In the body, cholesterol is in two basic forms – high molecular weight with proteins and low molecular weight. High-density lipoproteins are mainly produced in the liver and are necessary for the body to participate in the formation of the cell membrane, regulation of hormonal processes, psycho-emotional state, etc.
Low (and very low) density lipoproteins mainly come from food. These compounds have the ability to accumulate in the blood vessels, forming cholesterol plaques (atherosclerosis). As a result of the formation of such an accumulation, the lumen of the vessel narrows, entailing a reduced blood supply to the organs and tissues. When lipoprotein aggregation is destroyed, its fragments are also dangerous, since they can contribute to the formation of blood clots.

Causes of lipid metabolism

Increase total cholesterol Lower Total Cholesterol
Nutrition disorders, obesity, diabetes mellitus, myocardial infarction, alcoholism, hypertension, gestational period, ischemia, gallstone disease, etc. Liver diseases, hyperthyroidism, nutritional deficiencies, gastrointestinal diseases, lipid absorption, chronic obstructive pulmonary disease, rheumatoid arthritis

Enzyme Analysis

Most often, the spectrum of enzymes in a biochemical test is limited to the analysis of “liver function tests,” AlT and AST, and amylase. An extended analysis may include a significantly wider list of enzymes.

Hepatic Assay

Alaminoninotransferase (ALT) indicators mainly characterize the efficiency of the liver, but can also report disorders of skeletal muscle and cardiac muscle.
The study of asparto-aminotransferase (AST) is used in the diagnosis of diseases and pathologies of the liver, and is also used to identify cardiac pathologies (myocardial infarction, angina pectoris, rheumatic heart disease), and some inflammatory processes of infectious etiology.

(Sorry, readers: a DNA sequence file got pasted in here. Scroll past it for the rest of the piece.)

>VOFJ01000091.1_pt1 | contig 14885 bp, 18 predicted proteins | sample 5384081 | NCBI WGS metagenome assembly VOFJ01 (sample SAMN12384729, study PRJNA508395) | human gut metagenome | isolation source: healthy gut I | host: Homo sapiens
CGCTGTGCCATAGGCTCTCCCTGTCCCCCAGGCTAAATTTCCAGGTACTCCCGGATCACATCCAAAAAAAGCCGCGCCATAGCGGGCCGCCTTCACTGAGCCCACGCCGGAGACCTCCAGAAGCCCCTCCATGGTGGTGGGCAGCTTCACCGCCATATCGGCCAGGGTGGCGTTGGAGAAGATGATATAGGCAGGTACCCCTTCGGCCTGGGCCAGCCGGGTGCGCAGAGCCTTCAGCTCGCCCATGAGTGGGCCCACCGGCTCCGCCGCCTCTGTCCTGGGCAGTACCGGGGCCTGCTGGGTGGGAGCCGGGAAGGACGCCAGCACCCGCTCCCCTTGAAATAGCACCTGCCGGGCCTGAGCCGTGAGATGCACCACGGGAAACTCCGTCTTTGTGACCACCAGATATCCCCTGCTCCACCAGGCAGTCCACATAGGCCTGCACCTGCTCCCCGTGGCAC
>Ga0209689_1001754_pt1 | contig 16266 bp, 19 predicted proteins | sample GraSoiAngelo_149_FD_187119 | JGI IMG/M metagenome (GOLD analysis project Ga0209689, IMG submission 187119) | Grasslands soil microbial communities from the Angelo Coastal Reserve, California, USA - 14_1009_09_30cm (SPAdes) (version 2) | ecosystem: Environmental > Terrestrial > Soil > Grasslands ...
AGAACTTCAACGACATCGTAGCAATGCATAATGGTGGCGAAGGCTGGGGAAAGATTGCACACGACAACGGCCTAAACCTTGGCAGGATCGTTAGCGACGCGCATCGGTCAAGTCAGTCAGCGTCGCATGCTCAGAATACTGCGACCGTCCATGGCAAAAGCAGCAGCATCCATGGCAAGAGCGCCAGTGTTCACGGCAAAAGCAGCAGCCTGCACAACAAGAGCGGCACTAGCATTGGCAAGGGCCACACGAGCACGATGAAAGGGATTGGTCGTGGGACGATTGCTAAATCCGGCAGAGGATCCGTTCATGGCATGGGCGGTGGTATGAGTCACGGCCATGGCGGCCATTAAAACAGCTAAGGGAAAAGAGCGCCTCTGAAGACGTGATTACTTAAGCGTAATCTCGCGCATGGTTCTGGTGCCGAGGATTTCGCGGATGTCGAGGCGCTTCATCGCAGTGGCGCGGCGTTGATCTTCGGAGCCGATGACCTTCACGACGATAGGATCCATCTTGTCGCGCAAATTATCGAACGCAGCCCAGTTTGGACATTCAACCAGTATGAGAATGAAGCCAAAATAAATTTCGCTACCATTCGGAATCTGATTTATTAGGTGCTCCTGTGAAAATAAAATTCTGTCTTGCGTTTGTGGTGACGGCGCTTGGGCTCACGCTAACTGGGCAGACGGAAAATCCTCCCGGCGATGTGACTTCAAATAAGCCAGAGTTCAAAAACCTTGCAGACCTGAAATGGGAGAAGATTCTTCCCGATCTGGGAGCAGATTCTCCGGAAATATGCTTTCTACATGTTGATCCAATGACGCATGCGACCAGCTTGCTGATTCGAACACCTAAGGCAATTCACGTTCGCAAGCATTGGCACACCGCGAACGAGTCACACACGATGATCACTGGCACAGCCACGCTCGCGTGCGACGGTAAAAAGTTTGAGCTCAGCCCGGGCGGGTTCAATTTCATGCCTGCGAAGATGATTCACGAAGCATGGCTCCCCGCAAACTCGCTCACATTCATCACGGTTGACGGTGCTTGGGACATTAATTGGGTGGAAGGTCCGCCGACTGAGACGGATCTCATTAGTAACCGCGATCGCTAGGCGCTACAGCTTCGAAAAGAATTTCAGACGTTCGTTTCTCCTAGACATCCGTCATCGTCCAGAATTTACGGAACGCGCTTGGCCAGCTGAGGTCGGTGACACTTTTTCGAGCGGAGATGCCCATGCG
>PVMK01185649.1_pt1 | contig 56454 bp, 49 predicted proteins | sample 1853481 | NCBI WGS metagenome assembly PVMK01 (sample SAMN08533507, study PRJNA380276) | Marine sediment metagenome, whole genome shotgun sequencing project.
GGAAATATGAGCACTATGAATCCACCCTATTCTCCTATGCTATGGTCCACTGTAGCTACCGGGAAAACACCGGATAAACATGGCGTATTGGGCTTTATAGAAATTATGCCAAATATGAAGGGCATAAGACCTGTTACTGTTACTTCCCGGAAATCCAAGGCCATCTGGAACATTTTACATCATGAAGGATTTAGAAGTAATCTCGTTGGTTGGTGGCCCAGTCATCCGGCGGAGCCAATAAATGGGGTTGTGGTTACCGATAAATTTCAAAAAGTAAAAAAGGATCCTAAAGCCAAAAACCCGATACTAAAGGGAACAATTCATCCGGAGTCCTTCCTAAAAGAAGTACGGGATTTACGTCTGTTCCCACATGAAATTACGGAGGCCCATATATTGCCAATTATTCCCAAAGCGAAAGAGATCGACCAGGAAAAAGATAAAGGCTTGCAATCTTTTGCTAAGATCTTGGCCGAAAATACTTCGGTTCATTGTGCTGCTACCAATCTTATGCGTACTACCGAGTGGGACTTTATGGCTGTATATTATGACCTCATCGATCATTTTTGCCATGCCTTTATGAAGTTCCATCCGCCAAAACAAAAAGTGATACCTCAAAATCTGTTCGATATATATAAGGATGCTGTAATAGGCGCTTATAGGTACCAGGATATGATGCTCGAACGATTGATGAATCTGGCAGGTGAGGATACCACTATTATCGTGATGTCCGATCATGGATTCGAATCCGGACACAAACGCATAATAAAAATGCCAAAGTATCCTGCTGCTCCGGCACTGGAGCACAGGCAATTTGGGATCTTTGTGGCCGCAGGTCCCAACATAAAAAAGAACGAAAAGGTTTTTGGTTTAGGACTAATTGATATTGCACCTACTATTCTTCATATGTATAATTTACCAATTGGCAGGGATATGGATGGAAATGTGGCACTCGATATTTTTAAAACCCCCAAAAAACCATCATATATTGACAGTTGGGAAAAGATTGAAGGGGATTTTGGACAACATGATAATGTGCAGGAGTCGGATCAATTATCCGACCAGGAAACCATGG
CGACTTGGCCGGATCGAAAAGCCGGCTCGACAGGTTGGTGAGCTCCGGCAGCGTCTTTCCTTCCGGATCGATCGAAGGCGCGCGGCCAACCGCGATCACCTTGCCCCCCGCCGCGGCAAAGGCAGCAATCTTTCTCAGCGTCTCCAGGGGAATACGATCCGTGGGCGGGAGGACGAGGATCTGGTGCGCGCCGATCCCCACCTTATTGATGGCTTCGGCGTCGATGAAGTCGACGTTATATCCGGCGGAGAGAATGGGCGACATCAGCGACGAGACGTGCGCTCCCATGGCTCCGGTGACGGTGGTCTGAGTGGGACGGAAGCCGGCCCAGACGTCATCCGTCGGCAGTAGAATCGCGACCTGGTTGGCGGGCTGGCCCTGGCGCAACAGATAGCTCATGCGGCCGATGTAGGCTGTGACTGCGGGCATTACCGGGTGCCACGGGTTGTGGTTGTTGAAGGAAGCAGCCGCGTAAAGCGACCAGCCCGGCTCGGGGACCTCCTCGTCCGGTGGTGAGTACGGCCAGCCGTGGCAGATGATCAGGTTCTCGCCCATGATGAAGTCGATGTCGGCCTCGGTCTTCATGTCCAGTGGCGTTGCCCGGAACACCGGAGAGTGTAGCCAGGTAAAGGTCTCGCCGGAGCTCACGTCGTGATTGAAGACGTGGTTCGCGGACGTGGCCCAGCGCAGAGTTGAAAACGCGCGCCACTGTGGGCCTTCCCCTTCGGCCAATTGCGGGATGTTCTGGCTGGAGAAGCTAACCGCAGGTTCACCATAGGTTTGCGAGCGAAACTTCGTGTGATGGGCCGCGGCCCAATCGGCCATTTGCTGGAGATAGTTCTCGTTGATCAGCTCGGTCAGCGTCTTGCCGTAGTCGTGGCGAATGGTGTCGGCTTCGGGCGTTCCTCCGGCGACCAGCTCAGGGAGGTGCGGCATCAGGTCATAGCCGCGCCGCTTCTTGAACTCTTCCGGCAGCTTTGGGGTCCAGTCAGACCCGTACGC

Alpha-amylase and pancreatic amylase

This enzyme is responsible for the breakdown of complex carbohydrates. Both the increase and decrease in the concentration of amylase in relation to the norm have diagnostic value.
In most cases, the excess of the normal amount of amylase in the blood accompanies pancreatic diseases and pathologies. However, it can also be observed in hepatitis of viral etiology, endemic parotitis (“mumps”), renal failure, alcoholism, long courses of therapy with tetracycline drugs and glucocorticosteroids.
Decreased rates are noted in the following conditions and diseases:

  • gestational toxicosis of the first trimester of pregnancy;
  • thyrotoxicosis;
  • myocardial infarction;
  • necrotic processes in the pancreas.

Creatine Kinase and Its Fractions

The enzyme creatine kinase allows you to evaluate the effectiveness of energy metabolism in muscle tissue (MM fraction), cardiac muscle (MB) and brain tissue (VV). A diagnostic value is an increase in the concentration level of this enzyme, meaning an increased tissue breakdown. Thus, the subtype of creatine kinase MB is used, for example, in diagnosing the presence of myocardial infarction, assessing the extent of tissue damage and predicting the situation.

Lipase

Lipase is responsible for the breakdown of neutral fats. Pancreatic lipase is recognized as a more valuable indicator for the diagnosis of pancreatic diseases than amylase, and is used to clarify the diagnosis and extent of organ damage.

Phosphatase types and their diagnostic value

There are two types of phosphatase: acidic (analysis of this enzyme is used in the differential diagnosis of diseases of the skeletal system, liver diseases, biliary duct pathologies) and alkaline, the change in the level of which occurs in most cases with prostate diseases.

Electrolyte Level

Despite the fact that electrolytes in the blood are in a fairly small amount, a change in their concentration has a detrimental effect on the entire body and can be fatal. The main extracellular cation is sodium.

Sodium entering the body with food and liquids (sodium chloride – table salt), is responsible for the level of osmotic pressure in the tissues and the acid-base balance. Both elevated and decreased sodium in the blood can lead to minor changes in well-being, and, depending on concentration, to pathological conditions and coma.

Potassium in the blood

Electrolyte potassium is responsible for the conductivity of an electrical impulse in the heart muscle. Both excess of norm, and decrease in concentration of potassium can lead to a cardiac arrest.